Official diagnosis of Chronic Wasting Disease (CWD) should be performed exclusively by Federal and State regulatory agency laboratories.


In the late 1960s, a clinical syndrome seen in captive mule deer came to be known as “chronic wasting disease” (CWD). This syndrome was identified as a transmissible spongiform encephalopathy (TSE) in 1978. By mid-2001, an “endemic area” of 20,000 square miles in northeastern Colorado, southeastern Wyoming, and southwestern Nebraska was identified. Recent events—including findings of CWD in free-ranging deer and elk in additional States and the interstate transport of CWD-exposed captive animals—indicate the need for a national strategy for managing CWD. In May 2002, a task group made up of representatives from the U.S. Departments of Agriculture and Interior, State agriculture and natural resources departments, and others convened to develop a plan addressing disease management, research, surveillance and information dissemination. The plan also specifically addressed diagnostics and the exclusive use of Federal and State diagnostic laboratories for that purpose.


The international credibility of the U.S. animal health system is in large part predicated on having an established set of government laboratories with the expertise to accurately conduct diagnosis not only for CWD, but also BSE, avian influenza, foot-and-mouth disease, and a host of other diseases of concern. The system is designed not only to ensure consistency and accuracy but also to preserve domestic and international market confidence in U.S. agricultural commodities. Indeed, a “false positive” for any disease could result in unnecessary public concern and costly regulatory action. And in the case of a disease like BSE, a false positive could be devastating, costing the U.S. economy billions of dollars in unnecessary domestic and international market disruption from which it could take years to recover.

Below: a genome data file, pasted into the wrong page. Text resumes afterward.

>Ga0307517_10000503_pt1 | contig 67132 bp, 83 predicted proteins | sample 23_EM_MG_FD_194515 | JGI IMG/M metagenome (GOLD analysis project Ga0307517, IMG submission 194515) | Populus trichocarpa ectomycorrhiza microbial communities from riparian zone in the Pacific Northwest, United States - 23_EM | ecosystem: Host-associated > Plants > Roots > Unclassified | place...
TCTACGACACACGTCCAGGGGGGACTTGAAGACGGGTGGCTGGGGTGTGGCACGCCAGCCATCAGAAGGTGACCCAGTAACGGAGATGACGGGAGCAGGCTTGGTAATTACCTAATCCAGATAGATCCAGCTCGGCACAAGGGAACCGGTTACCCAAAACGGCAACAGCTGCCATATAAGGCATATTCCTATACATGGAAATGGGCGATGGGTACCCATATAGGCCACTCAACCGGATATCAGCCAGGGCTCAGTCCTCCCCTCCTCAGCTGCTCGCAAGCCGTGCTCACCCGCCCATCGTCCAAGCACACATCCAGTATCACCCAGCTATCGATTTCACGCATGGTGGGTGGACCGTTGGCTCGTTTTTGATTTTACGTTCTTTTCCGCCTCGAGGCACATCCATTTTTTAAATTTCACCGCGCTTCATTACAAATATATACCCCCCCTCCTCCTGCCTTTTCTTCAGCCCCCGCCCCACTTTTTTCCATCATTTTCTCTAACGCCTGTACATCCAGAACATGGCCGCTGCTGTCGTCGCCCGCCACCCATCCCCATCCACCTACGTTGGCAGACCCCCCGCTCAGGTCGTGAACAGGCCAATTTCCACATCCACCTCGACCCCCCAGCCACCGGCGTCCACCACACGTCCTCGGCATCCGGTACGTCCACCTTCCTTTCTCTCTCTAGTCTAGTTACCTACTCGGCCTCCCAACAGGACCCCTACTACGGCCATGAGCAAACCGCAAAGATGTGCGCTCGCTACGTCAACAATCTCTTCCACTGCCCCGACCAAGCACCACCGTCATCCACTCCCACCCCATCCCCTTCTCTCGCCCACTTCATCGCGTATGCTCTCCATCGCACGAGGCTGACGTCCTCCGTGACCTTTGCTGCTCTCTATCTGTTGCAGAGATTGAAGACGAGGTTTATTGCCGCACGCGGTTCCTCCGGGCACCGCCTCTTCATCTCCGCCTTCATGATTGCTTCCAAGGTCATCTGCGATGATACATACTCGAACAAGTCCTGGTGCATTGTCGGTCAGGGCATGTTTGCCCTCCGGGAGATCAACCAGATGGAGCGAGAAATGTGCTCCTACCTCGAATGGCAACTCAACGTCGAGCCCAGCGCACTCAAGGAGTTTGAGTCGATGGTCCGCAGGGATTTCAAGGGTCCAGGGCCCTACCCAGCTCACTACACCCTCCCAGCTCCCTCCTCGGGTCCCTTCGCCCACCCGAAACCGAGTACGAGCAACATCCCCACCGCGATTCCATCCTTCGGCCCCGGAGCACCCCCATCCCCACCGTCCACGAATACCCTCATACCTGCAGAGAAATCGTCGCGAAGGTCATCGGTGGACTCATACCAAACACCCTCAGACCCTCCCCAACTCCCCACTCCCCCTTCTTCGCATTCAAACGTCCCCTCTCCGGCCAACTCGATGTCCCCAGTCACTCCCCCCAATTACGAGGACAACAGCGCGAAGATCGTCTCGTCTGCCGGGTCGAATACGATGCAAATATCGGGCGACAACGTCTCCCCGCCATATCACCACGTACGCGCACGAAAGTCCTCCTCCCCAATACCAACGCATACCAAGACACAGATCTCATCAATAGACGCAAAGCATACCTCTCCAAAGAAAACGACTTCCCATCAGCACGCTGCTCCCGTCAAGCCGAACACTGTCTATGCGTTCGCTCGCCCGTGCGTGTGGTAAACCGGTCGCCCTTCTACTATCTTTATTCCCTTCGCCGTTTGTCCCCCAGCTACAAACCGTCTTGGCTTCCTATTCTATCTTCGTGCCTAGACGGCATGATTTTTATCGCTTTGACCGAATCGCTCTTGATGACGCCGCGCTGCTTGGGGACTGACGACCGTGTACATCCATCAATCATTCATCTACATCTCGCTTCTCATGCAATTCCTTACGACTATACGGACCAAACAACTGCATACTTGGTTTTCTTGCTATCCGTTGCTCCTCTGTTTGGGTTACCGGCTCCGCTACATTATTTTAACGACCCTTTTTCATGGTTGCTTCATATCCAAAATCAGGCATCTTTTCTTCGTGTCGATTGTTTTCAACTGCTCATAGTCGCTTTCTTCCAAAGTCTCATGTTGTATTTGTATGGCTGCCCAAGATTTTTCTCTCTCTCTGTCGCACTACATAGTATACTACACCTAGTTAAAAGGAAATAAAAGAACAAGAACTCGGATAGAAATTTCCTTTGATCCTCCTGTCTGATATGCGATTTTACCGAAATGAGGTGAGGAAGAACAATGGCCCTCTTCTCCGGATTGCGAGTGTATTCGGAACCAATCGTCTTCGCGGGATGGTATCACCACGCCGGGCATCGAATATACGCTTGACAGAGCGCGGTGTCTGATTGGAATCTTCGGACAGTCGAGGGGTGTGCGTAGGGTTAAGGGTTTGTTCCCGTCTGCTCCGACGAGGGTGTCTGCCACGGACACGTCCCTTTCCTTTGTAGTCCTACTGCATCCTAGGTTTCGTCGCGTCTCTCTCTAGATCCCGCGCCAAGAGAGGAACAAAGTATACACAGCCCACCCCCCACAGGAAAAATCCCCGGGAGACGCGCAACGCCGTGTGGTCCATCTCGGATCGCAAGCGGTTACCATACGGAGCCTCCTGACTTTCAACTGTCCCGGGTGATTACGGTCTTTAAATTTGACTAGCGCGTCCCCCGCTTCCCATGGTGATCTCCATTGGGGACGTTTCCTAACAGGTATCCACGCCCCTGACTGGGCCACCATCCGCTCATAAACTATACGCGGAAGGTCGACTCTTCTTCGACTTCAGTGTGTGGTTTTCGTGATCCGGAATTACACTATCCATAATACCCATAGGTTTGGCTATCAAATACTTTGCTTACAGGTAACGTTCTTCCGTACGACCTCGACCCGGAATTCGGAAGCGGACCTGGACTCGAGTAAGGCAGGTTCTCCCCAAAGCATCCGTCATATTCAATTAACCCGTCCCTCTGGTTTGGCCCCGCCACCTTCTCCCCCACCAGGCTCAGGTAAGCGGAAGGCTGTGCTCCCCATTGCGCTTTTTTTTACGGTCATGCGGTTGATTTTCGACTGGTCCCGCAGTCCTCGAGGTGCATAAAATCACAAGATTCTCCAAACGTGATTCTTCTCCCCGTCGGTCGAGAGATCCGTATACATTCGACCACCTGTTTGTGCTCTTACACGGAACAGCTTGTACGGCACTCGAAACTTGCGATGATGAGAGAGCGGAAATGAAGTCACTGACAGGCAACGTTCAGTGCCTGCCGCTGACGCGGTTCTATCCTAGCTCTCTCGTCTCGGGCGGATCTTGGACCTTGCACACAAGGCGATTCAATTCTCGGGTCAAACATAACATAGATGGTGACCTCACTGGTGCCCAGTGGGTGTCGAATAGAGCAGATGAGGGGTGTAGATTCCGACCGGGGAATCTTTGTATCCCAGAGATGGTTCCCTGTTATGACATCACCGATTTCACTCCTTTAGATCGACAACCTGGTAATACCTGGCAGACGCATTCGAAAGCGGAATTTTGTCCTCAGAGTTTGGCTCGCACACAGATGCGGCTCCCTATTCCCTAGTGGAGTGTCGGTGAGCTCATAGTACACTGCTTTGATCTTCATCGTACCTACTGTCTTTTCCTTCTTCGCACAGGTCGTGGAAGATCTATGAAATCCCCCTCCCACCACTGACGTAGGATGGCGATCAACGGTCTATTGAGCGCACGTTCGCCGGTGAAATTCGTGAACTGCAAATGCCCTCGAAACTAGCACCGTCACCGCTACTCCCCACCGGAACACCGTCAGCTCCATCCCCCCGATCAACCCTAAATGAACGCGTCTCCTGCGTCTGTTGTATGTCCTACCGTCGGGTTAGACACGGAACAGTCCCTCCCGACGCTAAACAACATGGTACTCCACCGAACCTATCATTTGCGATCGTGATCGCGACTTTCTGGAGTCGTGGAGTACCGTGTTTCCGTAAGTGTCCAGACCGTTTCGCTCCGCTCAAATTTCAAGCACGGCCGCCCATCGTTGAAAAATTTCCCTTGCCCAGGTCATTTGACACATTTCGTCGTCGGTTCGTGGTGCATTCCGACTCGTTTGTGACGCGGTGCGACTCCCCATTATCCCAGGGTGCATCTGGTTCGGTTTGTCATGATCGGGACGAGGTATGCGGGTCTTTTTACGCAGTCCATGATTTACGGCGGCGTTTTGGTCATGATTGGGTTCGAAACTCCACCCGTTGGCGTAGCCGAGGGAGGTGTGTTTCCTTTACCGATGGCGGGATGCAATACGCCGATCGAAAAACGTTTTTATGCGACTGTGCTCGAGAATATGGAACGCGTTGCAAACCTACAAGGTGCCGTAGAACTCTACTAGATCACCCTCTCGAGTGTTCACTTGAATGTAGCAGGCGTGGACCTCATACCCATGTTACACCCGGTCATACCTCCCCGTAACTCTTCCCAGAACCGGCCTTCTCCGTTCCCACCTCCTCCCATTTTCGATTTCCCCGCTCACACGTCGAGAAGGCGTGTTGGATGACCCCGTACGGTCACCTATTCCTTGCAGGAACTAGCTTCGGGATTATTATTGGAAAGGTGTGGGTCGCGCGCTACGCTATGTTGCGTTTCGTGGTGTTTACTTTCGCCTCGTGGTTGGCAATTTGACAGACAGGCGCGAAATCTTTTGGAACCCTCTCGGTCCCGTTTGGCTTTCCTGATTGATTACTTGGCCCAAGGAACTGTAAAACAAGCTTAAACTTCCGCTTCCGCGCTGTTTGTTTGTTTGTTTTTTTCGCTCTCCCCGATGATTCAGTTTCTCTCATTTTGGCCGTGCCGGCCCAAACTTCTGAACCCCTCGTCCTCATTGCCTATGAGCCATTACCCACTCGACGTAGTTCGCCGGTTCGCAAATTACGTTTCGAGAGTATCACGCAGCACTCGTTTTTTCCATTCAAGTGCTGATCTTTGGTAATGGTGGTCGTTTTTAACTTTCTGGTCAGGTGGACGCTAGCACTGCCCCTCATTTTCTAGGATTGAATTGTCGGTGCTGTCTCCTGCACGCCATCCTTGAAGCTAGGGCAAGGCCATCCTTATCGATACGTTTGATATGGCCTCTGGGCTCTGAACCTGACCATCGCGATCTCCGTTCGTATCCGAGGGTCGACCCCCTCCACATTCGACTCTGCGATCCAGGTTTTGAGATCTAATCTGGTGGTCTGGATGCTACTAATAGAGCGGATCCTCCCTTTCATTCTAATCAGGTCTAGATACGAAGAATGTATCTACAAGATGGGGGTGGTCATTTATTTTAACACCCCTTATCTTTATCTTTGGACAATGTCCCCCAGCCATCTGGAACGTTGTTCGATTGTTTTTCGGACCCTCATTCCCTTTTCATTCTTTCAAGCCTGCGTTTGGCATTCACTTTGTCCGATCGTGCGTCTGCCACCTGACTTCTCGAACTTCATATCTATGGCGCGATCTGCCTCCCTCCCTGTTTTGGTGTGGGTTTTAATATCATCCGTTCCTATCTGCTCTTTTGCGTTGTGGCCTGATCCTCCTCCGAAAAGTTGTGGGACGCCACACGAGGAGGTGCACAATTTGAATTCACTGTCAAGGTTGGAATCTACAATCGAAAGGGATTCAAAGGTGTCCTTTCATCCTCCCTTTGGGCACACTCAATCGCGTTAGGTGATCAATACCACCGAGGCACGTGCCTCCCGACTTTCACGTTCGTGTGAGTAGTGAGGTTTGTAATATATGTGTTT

Because of the limitations of currently available tests for CWD, testing serves purely as a surveillance tool to determine the geographic parameters and prevalence of the disease in the United States. A positive test result can be used as reliable information that the disease has spread into a given area. However, a negative test result is not necessarily a reliable indicator that an animal is free of the disease. Indeed, at this time there is no test that can be used reliably on individual animals to determine whether that animal is free from CWD. In addition, the demand for test results to provide to hunters implies food safety testing and no test has been shown to be sensitive enough to support use as a food safety test. This is because the disease has a very long incubation period, which may lead to “false negatives” during early infection. In addition, relatively little is known about the distribution of the CWD agent, so an animal whose brain and nervous system tissue tests negative might actually be carrying the infective agent in other tissues.

In order to ensure the integrity of the U.S. surveillance effort, USDA has designated an official test for CWD surveillance: the immunohistochemistry (IHC) assay as performed by APHIS’ National Veterinary Services Laboratories (NVSL) and State/university laboratories with which NVSL has contracted. These laboratories, as part of a national network, are being trained, proficiency tested, and supplied with control samples to perform official tests, and they will be linked through a reporting database. Currently, there are 10 laboratories with which APHIS has contracted to perform CWD testing, and APHIS is working to bring another 5 on line by January 2003. This capacity is more than sufficient to handle the increased surveillance testing planned this fall to determine the geographic distribution and prevalence of CWD in the United States.

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